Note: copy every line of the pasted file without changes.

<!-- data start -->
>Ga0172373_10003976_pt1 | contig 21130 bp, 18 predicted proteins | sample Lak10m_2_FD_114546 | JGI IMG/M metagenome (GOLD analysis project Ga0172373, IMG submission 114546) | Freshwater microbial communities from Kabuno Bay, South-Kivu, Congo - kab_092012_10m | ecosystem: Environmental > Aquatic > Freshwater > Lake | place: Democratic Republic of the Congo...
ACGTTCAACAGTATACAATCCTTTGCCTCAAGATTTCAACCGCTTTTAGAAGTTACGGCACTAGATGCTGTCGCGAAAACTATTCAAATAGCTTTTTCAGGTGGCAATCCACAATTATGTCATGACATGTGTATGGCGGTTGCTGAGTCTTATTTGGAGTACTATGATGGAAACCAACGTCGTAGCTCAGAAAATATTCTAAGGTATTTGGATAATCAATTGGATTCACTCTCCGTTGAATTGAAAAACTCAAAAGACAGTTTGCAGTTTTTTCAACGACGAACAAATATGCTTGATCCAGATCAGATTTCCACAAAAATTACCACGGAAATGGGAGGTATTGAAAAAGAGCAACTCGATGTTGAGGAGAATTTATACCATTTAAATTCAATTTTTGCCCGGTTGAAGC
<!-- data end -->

>Ga0172373_10003976_pt1 | contig 21130 bp, 18 predicted proteins | sample Lak10m_2_FD_114546 | JGI IMG/M metagenome (GOLD analysis project Ga0172373, IMG submission 114546) | Freshwater microbial communities from Kabuno Bay, South-Kivu, Congo - kab_092012_10m | ecosystem: Environmental > Aquatic > Freshwater > Lake | place: Democratic Republic of the Congo...
ACGTTCAACAGTATACAATCCTTTGCCTCAAGATTTCAACCGCTTTTAGAAGTTACGGCACTAGATGCTGTCGCGAAAACTATTCAAATAGCTTTTTCAGGTGGCAATCCACAATTATGTCATGACATGTGTATGGCGGTTGCTGAGTCTTATTTGGAGTACTATGATGGAAACCAACGTCGTAGCTCAGAAAATATTCTAAGGTATTTGGATAATCAATTGGATTCACTCTCCGTTGAATTGAAAAACTCAAAAGACAGTTTGCAGTTTTTTCAACGACGAACAAATATGCTTGATCCAGATCAGATTTCCACAAAAATTACCACGGAAATGGGAGGTATTGAAAAAGAGCAACTCGATGTTGAGGAGAATTTATACCATTTAAATTCAATTTTTGCCCGGTTGAAGC